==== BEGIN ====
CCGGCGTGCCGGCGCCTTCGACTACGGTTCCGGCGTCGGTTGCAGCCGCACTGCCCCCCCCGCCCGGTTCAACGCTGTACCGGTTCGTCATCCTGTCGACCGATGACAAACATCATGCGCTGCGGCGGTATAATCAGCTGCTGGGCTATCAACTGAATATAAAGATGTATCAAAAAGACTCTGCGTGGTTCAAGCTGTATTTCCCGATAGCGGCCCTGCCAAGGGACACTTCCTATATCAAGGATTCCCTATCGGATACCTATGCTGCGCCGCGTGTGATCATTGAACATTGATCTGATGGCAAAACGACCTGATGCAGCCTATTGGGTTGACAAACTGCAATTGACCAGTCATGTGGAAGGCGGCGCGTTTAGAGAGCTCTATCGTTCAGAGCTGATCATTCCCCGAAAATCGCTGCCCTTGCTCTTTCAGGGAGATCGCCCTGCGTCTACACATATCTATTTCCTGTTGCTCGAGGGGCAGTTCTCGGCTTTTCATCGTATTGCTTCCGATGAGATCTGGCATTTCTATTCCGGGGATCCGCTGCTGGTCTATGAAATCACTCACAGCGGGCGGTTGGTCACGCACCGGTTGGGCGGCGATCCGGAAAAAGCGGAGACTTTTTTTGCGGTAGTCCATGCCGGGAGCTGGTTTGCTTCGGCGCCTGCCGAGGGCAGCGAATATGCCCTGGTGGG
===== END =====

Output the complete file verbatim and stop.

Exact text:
CCGGCGTGCCGGCGCCTTCGACTACGGTTCCGGCGTCGGTTGCAGCCGCACTGCCCCCCCCGCCCGGTTCAACGCTGTACCGGTTCGTCATCCTGTCGACCGATGACAAACATCATGCGCTGCGGCGGTATAATCAGCTGCTGGGCTATCAACTGAATATAAAGATGTATCAAAAAGACTCTGCGTGGTTCAAGCTGTATTTCCCGATAGCGGCCCTGCCAAGGGACACTTCCTATATCAAGGATTCCCTATCGGATACCTATGCTGCGCCGCGTGTGATCATTGAACATTGATCTGATGGCAAAACGACCTGATGCAGCCTATTGGGTTGACAAACTGCAATTGACCAGTCATGTGGAAGGCGGCGCGTTTAGAGAGCTCTATCGTTCAGAGCTGATCATTCCCCGAAAATCGCTGCCCTTGCTCTTTCAGGGAGATCGCCCTGCGTCTACACATATCTATTTCCTGTTGCTCGAGGGGCAGTTCTCGGCTTTTCATCGTATTGCTTCCGATGAGATCTGGCATTTCTATTCCGGGGATCCGCTGCTGGTCTATGAAATCACTCACAGCGGGCGGTTGGTCACGCACCGGTTGGGCGGCGATCCGGAAAAAGCGGAGACTTTTTTTGCGGTAGTCCATGCCGGGAGCTGGTTTGCTTCGGCGCCTGCCGAGGGCAGCGAATATGCCCTGGTGGG